- To protect the wildlife and preserve the ecosystem, the Maasai grazing land was transformed into Serengeti Park.
- The park is now a UNESCO World Heritage Site and attracts thousands of tourists each year who come to witness the incredible wildlife and natural beauty.
In conclusion, Serengeti Park was created over 14760 km of Maasai grazing land to protect the wildlife and preserve the ecosystem of this region.
Important Questions (2 marks): Pastoralists In The Modern World - Question 10

The pastoral groups in Africa were not allowed to enter the markets in white areas because:

Detailed Solution for Important Questions (2 marks): Pastoralists In The Modern World - Question 10
Explanation:
There were several reasons why pastoral groups in Africa were not allowed to enter the markets in white areas:
1. They were considered as dangerous by white colonists: The white colonists viewed the pastoral groups as a threat to their control and dominance. They believed that these groups, who were often armed and lived nomadic lifestyles, could disrupt the established order and potentially resist colonial rule. Therefore, they restricted their access to the markets in white areas to minimize any potential threats.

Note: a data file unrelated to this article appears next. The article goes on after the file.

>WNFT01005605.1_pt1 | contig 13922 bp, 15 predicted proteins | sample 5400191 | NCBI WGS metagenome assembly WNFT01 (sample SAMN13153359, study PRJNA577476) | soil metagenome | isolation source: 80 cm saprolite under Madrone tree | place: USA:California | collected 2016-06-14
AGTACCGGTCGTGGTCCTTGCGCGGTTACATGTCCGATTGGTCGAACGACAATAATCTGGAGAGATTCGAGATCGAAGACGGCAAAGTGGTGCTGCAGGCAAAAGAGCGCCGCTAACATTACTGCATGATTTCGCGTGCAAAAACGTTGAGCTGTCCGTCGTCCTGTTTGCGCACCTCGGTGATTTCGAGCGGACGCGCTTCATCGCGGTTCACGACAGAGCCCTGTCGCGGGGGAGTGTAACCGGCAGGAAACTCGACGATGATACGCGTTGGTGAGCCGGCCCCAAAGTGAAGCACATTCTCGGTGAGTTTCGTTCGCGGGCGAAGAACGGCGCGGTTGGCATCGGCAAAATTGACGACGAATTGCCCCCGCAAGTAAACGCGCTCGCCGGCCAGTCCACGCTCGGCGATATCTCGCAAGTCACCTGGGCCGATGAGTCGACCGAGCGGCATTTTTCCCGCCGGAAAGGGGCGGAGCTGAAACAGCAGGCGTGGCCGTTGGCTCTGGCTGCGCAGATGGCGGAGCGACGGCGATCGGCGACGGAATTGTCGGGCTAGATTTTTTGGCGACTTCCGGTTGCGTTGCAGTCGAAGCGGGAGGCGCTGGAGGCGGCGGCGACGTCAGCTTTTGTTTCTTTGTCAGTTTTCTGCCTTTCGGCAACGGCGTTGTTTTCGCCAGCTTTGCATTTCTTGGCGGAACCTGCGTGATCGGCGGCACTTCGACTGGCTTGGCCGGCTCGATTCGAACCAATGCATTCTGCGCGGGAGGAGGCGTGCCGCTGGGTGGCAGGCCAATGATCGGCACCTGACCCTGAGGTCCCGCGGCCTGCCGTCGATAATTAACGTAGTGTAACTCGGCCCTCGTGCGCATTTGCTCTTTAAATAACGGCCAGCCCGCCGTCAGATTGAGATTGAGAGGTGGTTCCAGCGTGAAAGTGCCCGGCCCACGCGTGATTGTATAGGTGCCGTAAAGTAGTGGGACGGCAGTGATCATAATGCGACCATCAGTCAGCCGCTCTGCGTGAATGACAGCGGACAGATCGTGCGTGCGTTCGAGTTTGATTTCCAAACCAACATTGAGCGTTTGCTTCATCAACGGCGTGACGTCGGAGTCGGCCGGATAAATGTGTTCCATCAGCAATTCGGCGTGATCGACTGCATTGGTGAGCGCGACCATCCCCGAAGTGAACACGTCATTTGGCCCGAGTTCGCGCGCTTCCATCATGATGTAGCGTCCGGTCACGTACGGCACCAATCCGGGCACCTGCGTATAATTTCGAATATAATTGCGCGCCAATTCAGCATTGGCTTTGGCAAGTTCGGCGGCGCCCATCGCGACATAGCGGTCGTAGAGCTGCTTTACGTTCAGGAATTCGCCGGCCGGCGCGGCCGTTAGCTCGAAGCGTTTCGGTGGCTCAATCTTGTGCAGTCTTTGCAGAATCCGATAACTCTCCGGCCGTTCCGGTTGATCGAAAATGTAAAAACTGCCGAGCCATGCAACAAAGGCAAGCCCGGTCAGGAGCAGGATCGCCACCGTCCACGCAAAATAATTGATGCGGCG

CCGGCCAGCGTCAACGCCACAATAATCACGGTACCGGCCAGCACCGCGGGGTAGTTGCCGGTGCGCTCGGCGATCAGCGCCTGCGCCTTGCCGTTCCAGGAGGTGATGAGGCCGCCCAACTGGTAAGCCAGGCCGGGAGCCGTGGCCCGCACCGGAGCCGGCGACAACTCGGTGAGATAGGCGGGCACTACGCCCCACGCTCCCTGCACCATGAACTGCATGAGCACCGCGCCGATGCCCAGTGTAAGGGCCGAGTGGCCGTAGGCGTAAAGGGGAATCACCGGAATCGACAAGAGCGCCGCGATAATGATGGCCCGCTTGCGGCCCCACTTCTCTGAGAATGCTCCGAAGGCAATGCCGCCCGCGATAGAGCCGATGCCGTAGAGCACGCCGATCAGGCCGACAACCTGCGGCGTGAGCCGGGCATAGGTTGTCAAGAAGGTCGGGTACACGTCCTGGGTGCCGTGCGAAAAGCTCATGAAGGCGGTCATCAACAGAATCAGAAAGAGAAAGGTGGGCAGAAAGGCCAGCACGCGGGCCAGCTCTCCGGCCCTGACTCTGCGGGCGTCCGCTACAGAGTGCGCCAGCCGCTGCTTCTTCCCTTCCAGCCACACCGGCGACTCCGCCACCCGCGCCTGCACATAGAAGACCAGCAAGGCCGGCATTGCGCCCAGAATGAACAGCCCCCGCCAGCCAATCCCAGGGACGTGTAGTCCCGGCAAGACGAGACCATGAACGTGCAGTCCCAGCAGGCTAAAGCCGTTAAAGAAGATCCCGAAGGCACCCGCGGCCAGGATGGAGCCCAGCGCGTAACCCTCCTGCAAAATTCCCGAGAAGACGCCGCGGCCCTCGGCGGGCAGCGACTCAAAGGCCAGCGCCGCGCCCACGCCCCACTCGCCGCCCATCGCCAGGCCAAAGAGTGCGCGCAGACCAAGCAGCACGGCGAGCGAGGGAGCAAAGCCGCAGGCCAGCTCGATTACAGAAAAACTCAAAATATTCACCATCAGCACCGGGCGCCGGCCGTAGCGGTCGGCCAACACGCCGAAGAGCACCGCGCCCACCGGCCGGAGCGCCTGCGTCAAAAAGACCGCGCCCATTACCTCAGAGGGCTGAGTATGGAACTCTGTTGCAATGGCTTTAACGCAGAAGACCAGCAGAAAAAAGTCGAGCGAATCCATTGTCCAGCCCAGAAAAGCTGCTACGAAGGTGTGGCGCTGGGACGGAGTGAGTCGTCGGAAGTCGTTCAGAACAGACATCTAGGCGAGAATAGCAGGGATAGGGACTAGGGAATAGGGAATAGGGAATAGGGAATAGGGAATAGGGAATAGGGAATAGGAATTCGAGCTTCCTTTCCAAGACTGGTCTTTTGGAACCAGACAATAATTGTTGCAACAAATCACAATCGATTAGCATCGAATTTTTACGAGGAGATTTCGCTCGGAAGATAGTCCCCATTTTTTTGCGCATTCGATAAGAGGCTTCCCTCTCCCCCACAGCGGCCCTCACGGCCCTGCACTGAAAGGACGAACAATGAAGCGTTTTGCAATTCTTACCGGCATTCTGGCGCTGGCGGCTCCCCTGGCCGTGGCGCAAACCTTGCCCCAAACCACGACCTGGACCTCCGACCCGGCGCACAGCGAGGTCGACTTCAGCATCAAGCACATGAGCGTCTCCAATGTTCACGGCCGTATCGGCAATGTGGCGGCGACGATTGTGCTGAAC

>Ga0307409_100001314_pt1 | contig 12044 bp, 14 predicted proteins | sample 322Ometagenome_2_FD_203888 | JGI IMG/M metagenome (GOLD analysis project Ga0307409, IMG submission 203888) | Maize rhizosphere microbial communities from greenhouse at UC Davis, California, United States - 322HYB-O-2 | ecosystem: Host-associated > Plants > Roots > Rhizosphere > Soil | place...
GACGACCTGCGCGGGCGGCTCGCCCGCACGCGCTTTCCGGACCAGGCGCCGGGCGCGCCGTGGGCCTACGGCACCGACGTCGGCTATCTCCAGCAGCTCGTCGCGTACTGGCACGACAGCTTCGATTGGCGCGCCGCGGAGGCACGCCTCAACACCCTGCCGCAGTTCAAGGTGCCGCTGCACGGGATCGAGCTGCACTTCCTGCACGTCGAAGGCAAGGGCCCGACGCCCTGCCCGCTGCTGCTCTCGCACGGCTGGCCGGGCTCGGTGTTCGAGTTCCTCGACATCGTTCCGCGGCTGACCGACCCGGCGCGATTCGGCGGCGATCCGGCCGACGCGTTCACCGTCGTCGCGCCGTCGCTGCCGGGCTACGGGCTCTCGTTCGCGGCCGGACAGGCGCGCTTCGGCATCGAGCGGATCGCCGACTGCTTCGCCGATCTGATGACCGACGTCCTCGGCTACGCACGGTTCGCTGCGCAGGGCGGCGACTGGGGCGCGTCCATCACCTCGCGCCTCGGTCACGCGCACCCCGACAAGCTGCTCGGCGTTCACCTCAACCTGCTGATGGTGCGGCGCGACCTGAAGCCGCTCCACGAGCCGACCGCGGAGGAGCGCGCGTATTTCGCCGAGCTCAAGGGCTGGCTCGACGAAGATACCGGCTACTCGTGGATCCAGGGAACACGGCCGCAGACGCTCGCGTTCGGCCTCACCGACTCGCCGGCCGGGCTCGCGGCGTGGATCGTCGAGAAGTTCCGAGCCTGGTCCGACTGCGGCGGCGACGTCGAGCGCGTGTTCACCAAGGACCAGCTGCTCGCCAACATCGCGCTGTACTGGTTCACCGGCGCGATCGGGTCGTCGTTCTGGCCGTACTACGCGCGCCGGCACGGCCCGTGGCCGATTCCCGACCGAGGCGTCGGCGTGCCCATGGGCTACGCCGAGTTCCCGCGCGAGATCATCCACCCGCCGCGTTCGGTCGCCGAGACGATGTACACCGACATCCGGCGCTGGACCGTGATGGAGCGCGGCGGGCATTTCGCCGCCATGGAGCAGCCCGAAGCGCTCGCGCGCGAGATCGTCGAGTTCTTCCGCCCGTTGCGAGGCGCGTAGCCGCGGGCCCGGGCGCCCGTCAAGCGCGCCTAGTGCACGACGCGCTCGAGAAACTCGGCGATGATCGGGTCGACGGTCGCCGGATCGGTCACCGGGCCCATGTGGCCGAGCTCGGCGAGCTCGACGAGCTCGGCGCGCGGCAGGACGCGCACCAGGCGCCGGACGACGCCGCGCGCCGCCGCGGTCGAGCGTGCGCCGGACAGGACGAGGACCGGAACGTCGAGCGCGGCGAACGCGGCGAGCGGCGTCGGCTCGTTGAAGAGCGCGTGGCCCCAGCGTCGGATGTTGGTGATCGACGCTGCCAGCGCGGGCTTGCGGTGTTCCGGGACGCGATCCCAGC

2. These groups needed permits to enter into markets: The colonial authorities imposed strict regulations and control over the movements and activities of pastoral groups. They required these groups to have permits in order to enter the markets in white areas. This created barriers for the pastoralists, as obtaining permits was often difficult and time-consuming, effectively excluding them from participating in the formal economy.